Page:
AMD Continues Push into Server Chip Market

AMD continued pushing its way into the Intel-dominated
server chip market, releasing the latest in it Athlon MP processor line, the
2200+.


The new chip represents a switch in its server chip line to 0.13-micron
copper process technology. The 0.13-micron manufacturing technology, as
opposed to traditional 0.18-micron, allows processors to achieve higher
performance while lowering power requirements, all on a smaller die size.


The 2200+ is the third and final member of the AMD Athlon processor family
to transition to 0.13-micron copper process technology. AMD Athlon
processors for mobile and desktop systems transitioned earlier in 2002.


While AMD has been battling with Intel in the PC
processor market since the eighties, the company recently moved in on the
server chip front with only modest success.


“AMD hasn’t had a huge amount of luck moving in (on the server market),”
said Gordon Haff, an analyst with Illuminata. “The problem they face with
the server market is that people pay more attention to the brand of the
components that go into the servers and are more inclined to purchase more
conservatively.”


Intel’s brand loyalty, coupled with AMD’s minor price and performance
differentiation, could make AMD’s entry into the server market a rocky road.


According to Haff, the company may have to wait for its release of Opteron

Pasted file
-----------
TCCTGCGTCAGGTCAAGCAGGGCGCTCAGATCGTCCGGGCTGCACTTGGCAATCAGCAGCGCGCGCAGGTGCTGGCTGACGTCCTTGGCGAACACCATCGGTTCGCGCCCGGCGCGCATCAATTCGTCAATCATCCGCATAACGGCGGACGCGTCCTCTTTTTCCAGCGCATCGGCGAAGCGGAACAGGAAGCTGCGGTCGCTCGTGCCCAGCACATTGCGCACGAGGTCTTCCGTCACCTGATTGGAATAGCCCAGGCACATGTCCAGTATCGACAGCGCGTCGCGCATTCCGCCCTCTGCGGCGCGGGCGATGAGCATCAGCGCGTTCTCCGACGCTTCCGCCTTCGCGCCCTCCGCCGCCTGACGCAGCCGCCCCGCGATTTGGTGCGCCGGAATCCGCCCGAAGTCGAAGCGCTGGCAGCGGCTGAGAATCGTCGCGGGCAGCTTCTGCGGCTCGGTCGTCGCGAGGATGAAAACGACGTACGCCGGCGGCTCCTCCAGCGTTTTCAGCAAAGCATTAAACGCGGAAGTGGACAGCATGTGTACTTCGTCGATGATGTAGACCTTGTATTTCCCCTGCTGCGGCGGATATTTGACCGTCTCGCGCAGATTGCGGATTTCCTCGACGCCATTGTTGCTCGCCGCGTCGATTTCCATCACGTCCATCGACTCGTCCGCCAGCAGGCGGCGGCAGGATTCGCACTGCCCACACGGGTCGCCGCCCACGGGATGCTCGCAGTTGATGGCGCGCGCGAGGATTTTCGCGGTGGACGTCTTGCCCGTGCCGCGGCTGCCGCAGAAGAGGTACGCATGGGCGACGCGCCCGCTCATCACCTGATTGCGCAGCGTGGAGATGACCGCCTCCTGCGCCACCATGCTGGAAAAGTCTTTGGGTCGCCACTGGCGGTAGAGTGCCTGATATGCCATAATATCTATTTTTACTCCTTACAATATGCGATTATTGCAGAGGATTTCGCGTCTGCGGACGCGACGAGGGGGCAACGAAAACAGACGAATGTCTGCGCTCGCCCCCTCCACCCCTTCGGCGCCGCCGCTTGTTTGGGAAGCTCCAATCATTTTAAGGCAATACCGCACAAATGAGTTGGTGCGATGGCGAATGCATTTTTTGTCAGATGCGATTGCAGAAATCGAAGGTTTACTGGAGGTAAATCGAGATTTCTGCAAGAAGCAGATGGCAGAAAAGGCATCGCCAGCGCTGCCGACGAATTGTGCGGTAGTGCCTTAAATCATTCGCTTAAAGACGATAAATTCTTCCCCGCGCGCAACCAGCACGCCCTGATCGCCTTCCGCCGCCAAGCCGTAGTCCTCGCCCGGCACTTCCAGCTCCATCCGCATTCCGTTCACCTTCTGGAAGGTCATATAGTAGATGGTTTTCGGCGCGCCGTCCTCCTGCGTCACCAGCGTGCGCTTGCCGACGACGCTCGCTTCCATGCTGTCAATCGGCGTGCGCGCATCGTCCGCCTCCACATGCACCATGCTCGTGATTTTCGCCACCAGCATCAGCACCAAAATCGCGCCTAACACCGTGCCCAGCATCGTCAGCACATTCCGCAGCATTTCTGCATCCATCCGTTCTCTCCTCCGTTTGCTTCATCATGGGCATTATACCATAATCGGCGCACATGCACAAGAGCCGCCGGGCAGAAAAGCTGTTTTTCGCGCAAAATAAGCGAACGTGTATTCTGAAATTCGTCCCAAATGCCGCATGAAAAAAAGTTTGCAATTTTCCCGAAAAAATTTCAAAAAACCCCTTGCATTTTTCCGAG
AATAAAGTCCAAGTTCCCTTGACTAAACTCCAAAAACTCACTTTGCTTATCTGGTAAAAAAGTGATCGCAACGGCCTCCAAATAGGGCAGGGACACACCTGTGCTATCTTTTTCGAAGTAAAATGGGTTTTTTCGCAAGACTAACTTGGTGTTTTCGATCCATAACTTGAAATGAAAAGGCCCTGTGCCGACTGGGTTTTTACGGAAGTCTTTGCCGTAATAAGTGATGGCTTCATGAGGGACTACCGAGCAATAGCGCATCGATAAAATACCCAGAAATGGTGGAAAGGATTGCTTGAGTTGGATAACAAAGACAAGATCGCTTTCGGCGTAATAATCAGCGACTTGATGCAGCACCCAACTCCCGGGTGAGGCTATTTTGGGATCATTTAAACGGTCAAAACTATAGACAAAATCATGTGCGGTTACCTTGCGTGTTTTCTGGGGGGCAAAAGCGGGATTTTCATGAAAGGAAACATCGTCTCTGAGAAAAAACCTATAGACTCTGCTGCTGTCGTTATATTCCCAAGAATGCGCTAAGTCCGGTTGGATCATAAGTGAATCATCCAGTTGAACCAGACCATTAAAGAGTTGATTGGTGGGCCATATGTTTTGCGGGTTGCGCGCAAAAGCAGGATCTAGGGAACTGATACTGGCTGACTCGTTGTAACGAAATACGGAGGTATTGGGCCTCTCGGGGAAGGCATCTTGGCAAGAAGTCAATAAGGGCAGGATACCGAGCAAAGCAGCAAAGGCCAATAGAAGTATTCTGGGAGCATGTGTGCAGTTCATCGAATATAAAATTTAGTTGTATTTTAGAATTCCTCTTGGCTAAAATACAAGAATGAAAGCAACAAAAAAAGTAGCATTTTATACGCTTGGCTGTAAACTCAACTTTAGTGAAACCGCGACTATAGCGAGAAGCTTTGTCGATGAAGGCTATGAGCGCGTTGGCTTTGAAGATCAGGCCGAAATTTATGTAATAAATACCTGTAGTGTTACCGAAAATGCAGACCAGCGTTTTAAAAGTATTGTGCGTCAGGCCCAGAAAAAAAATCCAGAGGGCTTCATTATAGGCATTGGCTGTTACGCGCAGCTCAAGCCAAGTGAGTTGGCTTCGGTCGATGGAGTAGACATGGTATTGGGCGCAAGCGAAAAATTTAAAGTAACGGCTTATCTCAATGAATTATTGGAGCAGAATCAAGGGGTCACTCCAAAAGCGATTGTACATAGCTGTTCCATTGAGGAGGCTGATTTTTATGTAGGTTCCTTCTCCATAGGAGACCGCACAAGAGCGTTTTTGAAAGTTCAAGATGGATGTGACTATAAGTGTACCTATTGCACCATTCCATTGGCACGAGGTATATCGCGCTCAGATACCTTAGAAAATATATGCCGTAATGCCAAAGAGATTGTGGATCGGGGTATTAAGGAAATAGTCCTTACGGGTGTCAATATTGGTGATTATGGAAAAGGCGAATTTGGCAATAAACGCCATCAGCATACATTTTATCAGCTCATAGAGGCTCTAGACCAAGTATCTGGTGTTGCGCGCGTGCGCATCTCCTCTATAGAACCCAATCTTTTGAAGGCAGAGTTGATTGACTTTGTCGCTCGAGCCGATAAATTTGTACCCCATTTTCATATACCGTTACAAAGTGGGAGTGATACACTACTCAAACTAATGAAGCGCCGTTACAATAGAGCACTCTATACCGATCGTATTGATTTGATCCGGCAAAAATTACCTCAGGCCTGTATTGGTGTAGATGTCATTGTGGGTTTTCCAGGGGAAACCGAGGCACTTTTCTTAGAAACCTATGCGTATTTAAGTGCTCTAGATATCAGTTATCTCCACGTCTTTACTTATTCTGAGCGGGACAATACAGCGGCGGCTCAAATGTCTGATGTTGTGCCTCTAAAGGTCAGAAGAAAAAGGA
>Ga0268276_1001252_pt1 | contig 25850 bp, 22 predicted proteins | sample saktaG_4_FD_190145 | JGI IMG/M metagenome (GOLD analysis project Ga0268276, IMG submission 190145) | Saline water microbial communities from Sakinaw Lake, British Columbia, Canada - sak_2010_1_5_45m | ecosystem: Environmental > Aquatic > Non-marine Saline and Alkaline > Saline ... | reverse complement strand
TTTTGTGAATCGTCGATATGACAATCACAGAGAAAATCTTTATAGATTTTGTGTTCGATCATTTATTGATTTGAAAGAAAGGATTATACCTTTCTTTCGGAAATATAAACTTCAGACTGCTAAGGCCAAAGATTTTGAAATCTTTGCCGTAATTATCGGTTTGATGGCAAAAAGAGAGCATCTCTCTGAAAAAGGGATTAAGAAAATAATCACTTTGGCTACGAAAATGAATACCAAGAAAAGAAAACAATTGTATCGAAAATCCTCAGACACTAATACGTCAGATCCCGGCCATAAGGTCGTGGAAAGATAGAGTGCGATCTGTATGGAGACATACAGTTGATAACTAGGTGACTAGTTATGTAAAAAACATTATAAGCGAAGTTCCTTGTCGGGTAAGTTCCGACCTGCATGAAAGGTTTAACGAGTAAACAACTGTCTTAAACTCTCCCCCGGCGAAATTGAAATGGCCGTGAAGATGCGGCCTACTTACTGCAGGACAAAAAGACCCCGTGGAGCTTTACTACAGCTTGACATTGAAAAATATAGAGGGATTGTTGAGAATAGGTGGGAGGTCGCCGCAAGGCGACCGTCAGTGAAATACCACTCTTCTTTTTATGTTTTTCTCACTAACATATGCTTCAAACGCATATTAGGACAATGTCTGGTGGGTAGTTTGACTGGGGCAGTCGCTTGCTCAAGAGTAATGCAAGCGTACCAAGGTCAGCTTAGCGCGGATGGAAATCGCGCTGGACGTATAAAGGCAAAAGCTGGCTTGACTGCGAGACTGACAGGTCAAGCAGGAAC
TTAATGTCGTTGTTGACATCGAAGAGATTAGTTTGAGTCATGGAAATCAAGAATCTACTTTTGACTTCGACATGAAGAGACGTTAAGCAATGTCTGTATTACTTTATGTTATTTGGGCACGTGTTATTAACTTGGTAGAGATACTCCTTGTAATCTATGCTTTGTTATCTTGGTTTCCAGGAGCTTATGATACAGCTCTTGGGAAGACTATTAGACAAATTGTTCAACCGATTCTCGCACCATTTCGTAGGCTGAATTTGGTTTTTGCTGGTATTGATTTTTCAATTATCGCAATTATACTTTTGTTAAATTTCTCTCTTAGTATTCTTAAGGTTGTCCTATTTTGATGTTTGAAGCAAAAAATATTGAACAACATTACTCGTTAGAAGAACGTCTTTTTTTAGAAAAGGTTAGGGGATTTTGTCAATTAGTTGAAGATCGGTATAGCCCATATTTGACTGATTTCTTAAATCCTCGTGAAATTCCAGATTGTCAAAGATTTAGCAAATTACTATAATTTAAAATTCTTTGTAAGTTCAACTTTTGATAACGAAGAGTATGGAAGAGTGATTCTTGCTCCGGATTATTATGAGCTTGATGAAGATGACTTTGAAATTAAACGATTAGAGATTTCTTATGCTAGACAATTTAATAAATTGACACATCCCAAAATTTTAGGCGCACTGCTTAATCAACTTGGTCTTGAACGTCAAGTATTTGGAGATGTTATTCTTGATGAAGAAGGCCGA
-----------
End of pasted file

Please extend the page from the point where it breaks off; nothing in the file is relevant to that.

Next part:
to make its big push into the server chip market. Opteron, the
multiprocessor capable based parts of “Hammer,” is a family of processors
designed to provide high performance on 32-bit applications while allowing a
migration path to 64-bit applications.


“That’s going to be the pivot point where AMD has an opportunity to
differentiate themselves from Intel,” said Haff. “If they are going to
succeed in the server market it is going to be on the back of Opteron.”


AMD is expected to start releasing products in the Opteron family later this
year or early next year. Intel recently released its own 64-bit chip,
Itanium and is also rumored to be working on a similar 32-/64-bit migratory
product to rival AMD.


Despite slow entry into the business market, AMD, has had some good news in
recent weeks, including a strong push last week following a deal with HP
, the largest PC maker, to use its Athlon XP chips in one
PC model, the D315, aimed specifically at business users. While HP, and
other major PC makers readily use AMD chips in many consumer-based PCs, the
deal marked the first major PC maker to use AMD chips in the business.


Haff notes that while this presents a big opening for HP, the scope will be
determined by how HP proceeds with AMD in other parts of its line.


“To what degree HP is really committed to using AMD in a broad range of
systems, we will see,” said Haff. “This certainly could be merely HP showing
off some market independence from Intel and using AMD in a token way.”


Along with the newly released MP 2200+, AMD is offering its AMD-760 MPX
chipset, to provides high-speed peripheral connections compatible with all
AMD Athlon MP processors.


Systems featuring the AMD Athlon MP processor 2200+ are expected to be
available immediately from approximately than 35 manufacturers worldwide,
with chip prices set at $224 based on 1,000-unit quantities.

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